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Fedora+Core How To Install VMware Server On A Fedora 7 Desktop
Post date: June 8, 2007, 18:06 Category: Installing Views: 2104 Comments: 0
Tutorial quote: This tutorial provides step-by-step instructions on how to install VMware Server on a Fedora 7 desktop. With VMware Server you can create and run guest operating systems (virtual machines) such as Linux, Windows, FreeBSD, etc. under a host operating system. This has the benefit that you can run multiple operating systems on the same hardware which saves a lot of money, and you can move virtual machines from one VMware Server to the next one (or to a system that has the VMware Player which is also free).
Fedora How To Use NTFS Write Support (ntfs-3g) On Fedora 7
Post date: August 22, 2007, 17:08 Category: Desktop Views: 920 Comments: 0
Tutorial quote: Normally Linux systems can only read from Windows NTFS partitions, but not write to them which can be very annoying if you have to work with Linux and Windows systems. This is where ntfs-3g comes into play. ntfs-3g is an open source, freely available NTFS driver for Linux with read and write support. This tutorial shows how to use ntfs-3g on a Fedora 7 desktop to read from and write to Windows NTFS drives and partitions.
Ubuntu Essential house keeping in Ubuntu
Post date: December 8, 2005, 05:12 Category: System Views: 1342 Comments: 0
Tutorial quote: I started using Ubuntu Breezy ver 5.10 a month back on my machine. Prior to that I was exclusively into Fedora. What drew me to Ubuntu was the huge number of packages in its repositories including softwares which I find useful on a day-to-day basis like Tomboy which I had to compile from source in Fedora. But the Ubuntu CD comes with the base packages which support only open file formats. So if you want support for proprietary file formats like mp3 and quicktime support as well as install softwares not included on the CD, then you have to do some work.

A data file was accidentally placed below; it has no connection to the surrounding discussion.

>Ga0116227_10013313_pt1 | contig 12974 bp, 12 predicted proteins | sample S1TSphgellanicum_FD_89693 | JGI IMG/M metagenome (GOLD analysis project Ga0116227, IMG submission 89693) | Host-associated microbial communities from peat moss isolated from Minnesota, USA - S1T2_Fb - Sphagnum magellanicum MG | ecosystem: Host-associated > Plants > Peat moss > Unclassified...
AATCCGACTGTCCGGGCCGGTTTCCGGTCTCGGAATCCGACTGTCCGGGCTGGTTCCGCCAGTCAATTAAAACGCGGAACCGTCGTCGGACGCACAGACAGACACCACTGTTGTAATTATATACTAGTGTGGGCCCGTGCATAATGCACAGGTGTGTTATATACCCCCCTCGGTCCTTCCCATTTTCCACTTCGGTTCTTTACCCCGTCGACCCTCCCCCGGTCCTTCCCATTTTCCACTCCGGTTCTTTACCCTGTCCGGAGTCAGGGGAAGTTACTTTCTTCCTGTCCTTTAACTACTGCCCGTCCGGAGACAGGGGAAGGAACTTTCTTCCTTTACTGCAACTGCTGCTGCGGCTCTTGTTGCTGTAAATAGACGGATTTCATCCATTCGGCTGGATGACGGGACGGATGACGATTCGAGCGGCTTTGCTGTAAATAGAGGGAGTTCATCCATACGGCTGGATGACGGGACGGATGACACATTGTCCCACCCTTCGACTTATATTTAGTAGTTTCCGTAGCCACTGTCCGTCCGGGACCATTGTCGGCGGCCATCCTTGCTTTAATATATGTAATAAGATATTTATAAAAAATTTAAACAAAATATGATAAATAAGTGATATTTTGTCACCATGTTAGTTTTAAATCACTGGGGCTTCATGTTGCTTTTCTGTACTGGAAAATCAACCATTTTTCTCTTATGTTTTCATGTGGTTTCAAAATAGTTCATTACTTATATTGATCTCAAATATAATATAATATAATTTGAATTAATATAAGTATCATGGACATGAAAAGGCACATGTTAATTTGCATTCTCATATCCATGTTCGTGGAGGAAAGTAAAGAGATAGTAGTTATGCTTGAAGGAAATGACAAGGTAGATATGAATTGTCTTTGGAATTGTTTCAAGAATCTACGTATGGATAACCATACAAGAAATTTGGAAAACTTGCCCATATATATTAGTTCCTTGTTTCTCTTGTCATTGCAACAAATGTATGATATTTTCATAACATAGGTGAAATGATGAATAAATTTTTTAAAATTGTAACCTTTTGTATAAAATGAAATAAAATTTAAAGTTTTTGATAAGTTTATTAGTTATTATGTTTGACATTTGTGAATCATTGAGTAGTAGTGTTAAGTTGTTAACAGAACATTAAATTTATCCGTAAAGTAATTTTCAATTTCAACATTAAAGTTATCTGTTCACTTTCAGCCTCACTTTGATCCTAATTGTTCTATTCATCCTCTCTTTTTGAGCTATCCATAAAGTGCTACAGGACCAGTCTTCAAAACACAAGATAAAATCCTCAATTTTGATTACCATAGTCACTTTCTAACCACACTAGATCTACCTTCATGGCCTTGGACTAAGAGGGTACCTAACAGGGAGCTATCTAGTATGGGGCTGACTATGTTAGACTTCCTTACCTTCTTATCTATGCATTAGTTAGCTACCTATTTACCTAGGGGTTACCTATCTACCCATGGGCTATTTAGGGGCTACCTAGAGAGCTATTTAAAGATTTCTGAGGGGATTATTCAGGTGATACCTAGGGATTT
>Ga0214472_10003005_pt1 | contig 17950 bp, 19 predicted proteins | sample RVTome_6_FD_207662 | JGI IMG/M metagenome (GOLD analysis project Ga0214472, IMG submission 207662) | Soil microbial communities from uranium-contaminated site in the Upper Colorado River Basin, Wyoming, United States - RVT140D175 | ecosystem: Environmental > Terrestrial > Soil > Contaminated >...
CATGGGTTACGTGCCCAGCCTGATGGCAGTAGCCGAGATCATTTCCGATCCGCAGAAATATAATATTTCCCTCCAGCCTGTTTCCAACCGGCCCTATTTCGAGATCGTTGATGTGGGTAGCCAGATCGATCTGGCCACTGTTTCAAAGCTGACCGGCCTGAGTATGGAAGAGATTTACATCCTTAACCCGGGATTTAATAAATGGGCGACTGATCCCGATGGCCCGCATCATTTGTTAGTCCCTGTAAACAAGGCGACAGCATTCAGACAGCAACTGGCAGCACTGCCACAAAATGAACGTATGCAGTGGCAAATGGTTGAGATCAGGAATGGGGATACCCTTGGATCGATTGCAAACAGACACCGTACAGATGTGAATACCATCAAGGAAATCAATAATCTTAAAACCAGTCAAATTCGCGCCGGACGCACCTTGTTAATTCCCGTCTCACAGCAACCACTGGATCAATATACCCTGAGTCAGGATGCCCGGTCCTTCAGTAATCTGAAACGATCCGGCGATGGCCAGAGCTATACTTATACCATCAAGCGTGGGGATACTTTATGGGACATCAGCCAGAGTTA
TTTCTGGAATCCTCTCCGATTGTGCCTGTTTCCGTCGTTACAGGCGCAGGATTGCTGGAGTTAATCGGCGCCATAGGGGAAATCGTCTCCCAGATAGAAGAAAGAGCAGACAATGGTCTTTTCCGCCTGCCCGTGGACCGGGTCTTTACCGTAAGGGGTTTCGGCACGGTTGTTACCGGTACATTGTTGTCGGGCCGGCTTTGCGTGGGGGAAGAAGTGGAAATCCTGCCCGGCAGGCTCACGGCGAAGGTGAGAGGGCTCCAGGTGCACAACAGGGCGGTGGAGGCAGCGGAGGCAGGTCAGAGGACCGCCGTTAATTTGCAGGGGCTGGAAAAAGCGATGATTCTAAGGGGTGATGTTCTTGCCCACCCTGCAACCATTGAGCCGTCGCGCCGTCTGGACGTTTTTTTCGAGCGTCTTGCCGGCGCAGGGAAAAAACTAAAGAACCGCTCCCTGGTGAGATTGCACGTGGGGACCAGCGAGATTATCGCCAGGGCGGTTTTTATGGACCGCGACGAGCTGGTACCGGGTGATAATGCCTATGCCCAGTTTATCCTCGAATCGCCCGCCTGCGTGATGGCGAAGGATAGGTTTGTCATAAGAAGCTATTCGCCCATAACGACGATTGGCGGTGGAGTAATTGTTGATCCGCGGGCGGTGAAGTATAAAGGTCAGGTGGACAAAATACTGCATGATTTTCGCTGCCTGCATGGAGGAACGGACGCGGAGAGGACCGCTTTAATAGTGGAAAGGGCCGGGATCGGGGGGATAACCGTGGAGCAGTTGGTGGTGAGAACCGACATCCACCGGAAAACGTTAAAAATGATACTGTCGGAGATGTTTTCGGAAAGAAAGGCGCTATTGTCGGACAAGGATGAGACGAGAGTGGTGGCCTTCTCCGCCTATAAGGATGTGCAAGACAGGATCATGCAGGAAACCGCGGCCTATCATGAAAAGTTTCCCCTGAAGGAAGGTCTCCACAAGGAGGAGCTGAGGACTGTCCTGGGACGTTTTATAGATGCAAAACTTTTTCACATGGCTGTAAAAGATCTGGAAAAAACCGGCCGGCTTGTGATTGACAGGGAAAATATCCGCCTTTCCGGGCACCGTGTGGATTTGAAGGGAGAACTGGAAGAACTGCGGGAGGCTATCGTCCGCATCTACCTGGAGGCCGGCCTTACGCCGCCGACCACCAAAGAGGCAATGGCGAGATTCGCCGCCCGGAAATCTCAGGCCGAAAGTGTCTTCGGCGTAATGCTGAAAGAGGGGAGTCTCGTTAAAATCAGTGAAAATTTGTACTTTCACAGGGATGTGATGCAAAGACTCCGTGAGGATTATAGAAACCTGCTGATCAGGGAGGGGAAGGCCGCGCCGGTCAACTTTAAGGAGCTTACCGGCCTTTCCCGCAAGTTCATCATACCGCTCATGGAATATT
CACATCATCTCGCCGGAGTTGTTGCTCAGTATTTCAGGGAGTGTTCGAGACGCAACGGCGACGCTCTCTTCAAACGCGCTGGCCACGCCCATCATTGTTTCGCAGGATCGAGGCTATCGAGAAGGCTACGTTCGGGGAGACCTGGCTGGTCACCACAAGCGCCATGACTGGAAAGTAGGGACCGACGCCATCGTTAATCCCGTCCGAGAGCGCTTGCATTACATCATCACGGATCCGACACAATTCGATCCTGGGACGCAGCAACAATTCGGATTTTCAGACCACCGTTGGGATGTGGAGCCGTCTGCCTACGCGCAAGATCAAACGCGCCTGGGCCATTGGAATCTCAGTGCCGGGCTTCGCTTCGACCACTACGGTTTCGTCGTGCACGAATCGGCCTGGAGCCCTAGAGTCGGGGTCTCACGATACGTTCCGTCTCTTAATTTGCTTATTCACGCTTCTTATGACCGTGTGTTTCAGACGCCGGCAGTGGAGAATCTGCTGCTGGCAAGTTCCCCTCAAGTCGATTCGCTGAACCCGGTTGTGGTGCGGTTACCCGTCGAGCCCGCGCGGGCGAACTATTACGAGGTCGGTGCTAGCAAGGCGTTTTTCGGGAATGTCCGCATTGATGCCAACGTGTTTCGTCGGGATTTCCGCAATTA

I call it essential housekeeping because it is not exactly a problem, but only a matter of finding out how to get the necessary support. Here I share my experiences in putting the Ubuntu house in order on my machine.
FreeBSD FreeBSD Install Guide
Post date: April 12, 2005, 13:04 Category: Installing Views: 1746 Comments: 0
Tutorial quote: A step-by-step guide to installing FreeBSD 5. It assumes moderate experience with linux and leaves you with a fully updated FreeBSD system.
OSX A mini-guide to Mac OS X for new Mini owners
Post date: April 12, 2005, 12:04 Category: Miscellaneous Views: 1137 Comments: 0
Tutorial quote: One thing the Mac mini does not have is a comprehensive “welcome to OS X” guide. Printed documentation included with the mini is scanty — primarily EULA and warranty information, and Apple has never been one for flashy tutorials. That’s why we at Ars have pulled together a short list of things every newcomer to Mac OS X needs to know.

This guide is not intended to be comprehensive and answer every conceivable question Windows and Linux users will have about their new platform. What it does intend to do is give you the lowdown on some basic things: window management, accessing your Windows box from the Mac, and application behavior.
Ubuntu Unofficial Ubuntu 5.04 Starter Guide
Post date: April 13, 2005, 17:04 Category: Miscellaneous Views: 3174 Comments: 0